Cooper
1925
Man
Dense fibers.
Fukuchi
1928
Man
First pseudo-hypertrophy, followed by atrophy
and disappearance; in fatty degeneration
cliangc into white fibers.
Monroy
1938
(Hammar ' 3 6 )
Man
Change to white fibers, obliterate capillaries.
Hammar
Man
Increase in connective tissue elements chiefly
along the blood vessels.
1936
Most of the descriptions of the normal thymus after silver
impregnation are of the human gland, so also are the studies
on age involution. A brief survey of the data (table 1) shows
that there is little specific. information available. Almost all
investigators agree that there are few free fibers in the cortex
at any time in the life history of the thymus and that there is
an increase in the adventitia of the blood vessels accompanying involution. No inention is made of changes in the reticular
network preceding the replacement by fat.
142
CHBISTIAIS'NA SMITH AND L O U I S E M. I R E L A N D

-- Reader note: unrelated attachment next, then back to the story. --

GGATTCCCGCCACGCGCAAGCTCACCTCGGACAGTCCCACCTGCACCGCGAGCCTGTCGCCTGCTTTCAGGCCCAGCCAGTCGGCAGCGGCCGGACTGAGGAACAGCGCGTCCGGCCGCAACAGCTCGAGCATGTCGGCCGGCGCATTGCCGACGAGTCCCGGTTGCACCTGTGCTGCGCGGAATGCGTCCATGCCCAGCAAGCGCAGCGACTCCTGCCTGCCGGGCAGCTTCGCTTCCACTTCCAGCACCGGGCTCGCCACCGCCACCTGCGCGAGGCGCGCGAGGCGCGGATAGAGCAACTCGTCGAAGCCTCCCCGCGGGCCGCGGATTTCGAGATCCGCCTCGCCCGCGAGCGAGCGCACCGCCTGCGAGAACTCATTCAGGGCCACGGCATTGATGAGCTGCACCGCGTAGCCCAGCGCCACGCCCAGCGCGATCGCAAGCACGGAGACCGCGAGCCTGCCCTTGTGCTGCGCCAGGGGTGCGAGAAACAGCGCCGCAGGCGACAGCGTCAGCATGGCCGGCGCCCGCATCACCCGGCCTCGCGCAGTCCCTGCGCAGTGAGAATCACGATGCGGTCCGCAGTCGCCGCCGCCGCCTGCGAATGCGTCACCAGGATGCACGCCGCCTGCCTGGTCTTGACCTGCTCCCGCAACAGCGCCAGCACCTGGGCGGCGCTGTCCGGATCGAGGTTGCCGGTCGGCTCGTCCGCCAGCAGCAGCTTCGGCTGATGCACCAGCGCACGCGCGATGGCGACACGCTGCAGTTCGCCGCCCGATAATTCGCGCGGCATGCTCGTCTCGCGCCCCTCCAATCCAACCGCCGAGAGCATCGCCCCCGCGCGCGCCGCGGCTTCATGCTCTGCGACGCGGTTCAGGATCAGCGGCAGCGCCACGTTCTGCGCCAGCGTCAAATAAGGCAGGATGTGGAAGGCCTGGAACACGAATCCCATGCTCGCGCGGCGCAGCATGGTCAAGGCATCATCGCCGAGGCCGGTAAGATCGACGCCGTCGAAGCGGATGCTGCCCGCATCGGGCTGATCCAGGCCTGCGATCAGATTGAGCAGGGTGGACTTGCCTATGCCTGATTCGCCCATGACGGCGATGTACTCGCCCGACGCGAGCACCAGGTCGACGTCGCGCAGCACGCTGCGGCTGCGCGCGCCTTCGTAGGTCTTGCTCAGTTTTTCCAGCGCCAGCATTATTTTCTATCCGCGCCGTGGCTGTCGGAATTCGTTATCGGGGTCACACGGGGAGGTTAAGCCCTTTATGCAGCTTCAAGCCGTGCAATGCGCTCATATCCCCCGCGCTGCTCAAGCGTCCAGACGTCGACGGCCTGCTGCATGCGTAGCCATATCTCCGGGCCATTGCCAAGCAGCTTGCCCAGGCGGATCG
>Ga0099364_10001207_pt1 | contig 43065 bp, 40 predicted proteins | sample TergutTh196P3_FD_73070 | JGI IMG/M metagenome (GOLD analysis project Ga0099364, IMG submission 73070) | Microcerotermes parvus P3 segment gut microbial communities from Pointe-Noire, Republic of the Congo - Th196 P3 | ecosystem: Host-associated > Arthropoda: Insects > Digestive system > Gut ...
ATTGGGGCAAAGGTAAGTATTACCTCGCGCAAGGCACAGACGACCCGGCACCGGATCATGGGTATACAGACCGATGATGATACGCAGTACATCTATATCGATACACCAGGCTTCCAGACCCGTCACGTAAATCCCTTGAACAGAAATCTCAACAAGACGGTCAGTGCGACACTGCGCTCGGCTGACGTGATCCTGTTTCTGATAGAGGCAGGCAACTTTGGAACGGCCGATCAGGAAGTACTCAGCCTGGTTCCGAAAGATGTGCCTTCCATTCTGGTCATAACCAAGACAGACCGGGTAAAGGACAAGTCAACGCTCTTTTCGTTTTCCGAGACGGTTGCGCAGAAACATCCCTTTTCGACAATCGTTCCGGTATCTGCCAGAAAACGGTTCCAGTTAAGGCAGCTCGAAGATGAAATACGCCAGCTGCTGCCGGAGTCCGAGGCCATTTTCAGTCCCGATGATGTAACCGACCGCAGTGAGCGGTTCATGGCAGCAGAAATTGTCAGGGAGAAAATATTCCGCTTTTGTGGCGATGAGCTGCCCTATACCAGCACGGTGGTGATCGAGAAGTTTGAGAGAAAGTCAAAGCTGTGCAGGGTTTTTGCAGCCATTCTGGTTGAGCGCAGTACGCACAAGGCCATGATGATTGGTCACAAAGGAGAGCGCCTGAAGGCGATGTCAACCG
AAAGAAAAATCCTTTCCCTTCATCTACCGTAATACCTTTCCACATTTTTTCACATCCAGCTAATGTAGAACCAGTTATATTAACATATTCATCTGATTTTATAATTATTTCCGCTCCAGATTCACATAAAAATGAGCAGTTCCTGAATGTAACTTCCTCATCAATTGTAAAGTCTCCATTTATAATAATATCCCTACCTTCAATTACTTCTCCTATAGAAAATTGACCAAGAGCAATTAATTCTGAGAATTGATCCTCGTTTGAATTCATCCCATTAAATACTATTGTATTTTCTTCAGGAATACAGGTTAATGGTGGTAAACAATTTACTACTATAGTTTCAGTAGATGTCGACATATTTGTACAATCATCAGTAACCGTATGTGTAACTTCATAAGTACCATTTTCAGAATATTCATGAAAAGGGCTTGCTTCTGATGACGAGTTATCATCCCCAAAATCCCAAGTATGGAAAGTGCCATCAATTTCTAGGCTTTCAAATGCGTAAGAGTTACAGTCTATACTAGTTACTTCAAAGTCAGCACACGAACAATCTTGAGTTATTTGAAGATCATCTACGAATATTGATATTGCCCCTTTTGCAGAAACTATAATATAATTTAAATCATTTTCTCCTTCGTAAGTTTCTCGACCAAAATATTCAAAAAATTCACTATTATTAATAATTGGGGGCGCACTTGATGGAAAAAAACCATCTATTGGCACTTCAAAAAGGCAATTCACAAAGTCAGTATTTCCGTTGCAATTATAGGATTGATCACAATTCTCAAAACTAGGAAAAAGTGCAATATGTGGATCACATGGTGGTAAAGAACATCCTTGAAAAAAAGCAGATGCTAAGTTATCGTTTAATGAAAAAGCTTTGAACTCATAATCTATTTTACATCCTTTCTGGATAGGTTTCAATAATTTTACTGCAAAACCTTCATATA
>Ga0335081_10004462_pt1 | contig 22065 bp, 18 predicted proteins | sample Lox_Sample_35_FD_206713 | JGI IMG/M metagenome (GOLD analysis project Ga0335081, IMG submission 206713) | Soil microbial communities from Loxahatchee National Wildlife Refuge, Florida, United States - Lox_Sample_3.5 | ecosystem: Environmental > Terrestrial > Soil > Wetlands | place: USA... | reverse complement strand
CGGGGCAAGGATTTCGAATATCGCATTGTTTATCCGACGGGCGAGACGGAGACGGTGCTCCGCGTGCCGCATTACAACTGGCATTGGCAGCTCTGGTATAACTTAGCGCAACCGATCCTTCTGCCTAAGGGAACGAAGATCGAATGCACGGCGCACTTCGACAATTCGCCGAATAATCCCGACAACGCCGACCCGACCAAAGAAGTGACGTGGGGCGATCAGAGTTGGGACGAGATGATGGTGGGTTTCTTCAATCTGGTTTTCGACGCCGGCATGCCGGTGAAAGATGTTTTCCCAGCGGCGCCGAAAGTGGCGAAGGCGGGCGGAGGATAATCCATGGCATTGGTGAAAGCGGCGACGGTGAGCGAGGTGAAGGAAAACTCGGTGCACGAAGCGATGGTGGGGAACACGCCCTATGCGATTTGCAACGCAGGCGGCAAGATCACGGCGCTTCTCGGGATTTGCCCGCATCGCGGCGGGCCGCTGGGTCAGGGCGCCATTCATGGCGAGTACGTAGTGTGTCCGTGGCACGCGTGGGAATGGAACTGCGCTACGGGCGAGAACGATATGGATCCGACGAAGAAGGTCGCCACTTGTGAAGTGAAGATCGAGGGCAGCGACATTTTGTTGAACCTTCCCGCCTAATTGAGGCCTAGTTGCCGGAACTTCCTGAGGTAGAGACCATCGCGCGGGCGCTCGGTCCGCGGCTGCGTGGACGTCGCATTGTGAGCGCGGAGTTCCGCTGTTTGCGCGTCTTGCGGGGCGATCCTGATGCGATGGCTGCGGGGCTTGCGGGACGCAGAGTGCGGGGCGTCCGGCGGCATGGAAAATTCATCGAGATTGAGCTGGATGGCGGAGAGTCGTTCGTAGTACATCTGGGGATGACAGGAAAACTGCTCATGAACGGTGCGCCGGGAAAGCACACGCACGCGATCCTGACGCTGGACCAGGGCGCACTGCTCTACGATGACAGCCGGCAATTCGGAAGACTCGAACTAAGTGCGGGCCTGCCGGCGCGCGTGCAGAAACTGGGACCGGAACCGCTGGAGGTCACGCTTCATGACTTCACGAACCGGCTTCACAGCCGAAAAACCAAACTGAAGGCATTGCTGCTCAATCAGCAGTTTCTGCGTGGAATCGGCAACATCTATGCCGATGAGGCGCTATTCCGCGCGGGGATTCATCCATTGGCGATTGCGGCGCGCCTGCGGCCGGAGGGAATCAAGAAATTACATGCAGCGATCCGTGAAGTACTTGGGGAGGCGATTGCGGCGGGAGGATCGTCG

As in any problem which deals with the process of ageing,
the chief difficulty encountered is the presence of changes due
to other factors. Even when care is taken to work with healthy
laboratory animals, examiliation of various organs often brings
pathological changes to light. I n this study pathological
changes in the thymus were seen in the following animals:
226 days, many macrophages and hypertrophied cells thought
to be of lymphocytic origin; 407 days, cortex and medulla not
well marked, many vesicles filled with colloid, a large cyst in
one lobe; 685 days, remnant mostly medulla, cortex not well
marked ; 826 days, nodules circumscribed and infiltrated with
silvered fibers. It is of interest that these glands a r e all included among those with more marked atrophy of reticular
fibers i n the smaller medullary arteries.
However, in the mouse, a certain sequence of modifications
can be traced in age involution. I n senility there is a real and
relative increase in the number of fibers and a thickening of
the bundles which extend among the cells. White fibers sometimes develop in the regions of greatest density in some of
the very old glands. The relative increase in the number of
fibers is due to the reduction in volume of the organ and the
consequent crowding of fibers and vessels already present
while the actual multiplication is taking place in two ways.